# Transformation of a Random Variable - Change of Variables Problem

The probability function of a random variable $X$ is given by

$$f(x) = \left\{ \begin{array}{ll} x^2/81, & \quad -3 < x <6, \\ 0, & \quad \text{otherwise}. \end{array} \right.$$

Find the probability density for $U = \frac{1}{3}(12-X)$.

OK, so I have attempted this problem fully and have come up with an answer. However, I cannot find a problem similar to this one worked out anywhere so I am having trouble convincing myself that I am 100% correct. Here is my solution:

Because $U = \frac{1}{3}(12-X)$, the inverse transformation will then be $X = 12-3U$ and when $-3 < x < 6$ we would have $2 < u < 5$.

Using the the change of variable technique we plug into the formula to obtain:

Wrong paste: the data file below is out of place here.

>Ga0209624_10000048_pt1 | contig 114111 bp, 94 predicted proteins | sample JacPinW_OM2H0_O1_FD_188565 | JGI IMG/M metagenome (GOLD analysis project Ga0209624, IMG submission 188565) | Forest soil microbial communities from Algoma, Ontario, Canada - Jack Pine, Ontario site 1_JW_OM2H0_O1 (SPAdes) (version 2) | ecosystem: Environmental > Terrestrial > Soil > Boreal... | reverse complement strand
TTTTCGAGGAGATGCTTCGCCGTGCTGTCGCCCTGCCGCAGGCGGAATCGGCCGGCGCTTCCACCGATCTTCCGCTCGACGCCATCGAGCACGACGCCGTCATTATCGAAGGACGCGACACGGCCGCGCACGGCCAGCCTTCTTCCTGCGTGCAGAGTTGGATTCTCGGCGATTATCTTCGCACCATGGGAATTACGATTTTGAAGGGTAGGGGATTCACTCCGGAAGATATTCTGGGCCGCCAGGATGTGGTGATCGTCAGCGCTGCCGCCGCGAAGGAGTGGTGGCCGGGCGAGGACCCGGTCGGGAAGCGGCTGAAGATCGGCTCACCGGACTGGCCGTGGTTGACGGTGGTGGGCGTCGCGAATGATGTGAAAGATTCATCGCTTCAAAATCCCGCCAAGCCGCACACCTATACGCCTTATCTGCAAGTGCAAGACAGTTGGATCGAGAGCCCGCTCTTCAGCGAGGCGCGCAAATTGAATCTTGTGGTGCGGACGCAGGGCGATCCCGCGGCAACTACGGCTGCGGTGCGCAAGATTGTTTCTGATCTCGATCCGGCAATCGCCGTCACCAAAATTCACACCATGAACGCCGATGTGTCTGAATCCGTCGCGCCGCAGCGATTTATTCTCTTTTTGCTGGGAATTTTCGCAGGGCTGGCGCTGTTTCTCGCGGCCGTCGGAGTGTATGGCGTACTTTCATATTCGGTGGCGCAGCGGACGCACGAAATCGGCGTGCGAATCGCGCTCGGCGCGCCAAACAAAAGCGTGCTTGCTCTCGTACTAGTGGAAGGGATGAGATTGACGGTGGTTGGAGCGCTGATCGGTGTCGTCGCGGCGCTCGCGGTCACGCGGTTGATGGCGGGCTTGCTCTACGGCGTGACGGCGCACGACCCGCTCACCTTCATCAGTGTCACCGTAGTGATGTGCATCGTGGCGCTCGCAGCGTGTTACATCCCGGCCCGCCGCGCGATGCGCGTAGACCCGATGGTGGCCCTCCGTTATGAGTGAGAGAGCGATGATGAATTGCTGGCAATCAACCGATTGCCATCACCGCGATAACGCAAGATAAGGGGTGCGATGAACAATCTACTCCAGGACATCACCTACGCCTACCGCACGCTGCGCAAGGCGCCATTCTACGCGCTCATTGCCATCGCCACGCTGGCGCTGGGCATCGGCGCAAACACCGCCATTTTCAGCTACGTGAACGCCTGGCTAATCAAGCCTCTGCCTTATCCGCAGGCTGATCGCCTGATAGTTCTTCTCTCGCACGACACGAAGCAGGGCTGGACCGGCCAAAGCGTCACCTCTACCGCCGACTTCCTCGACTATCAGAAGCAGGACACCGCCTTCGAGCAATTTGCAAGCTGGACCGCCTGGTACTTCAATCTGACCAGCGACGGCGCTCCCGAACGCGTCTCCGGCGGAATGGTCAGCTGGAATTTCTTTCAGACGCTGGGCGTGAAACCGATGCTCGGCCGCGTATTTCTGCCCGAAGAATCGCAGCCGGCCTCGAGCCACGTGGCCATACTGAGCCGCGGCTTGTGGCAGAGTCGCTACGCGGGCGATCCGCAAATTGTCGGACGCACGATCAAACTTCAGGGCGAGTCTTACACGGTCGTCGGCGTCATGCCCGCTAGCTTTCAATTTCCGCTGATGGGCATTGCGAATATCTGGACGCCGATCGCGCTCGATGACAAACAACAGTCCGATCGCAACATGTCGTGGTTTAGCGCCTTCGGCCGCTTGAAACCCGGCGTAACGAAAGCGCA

$$g(u)=f(12-3u)\left|\frac{\mathrm d}{\mathrm du}[12-3u]\right|=\frac{(12-3u)^2}{84}|-3|=\frac{(12-3u)^2}{28},\quad 2<u<5,$$ and $g(u)=0$ otherwise.

Is this correct? If not, where have I gone wrong?

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## 1 Answer

Looks good to me. One thing is that if you integrate your $f(x)$ over its support, you will get $27/28$ instead of $1$. Is it $81$ instead of $84$?

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+1 Nice catch about $84$ needing to be $81$. – Dilip Sarwate Nov 16 '12 at 3:31
Thanks, I knew something wasn't right, wrote the problem down wrong. – Cory Gross Nov 16 '12 at 8:36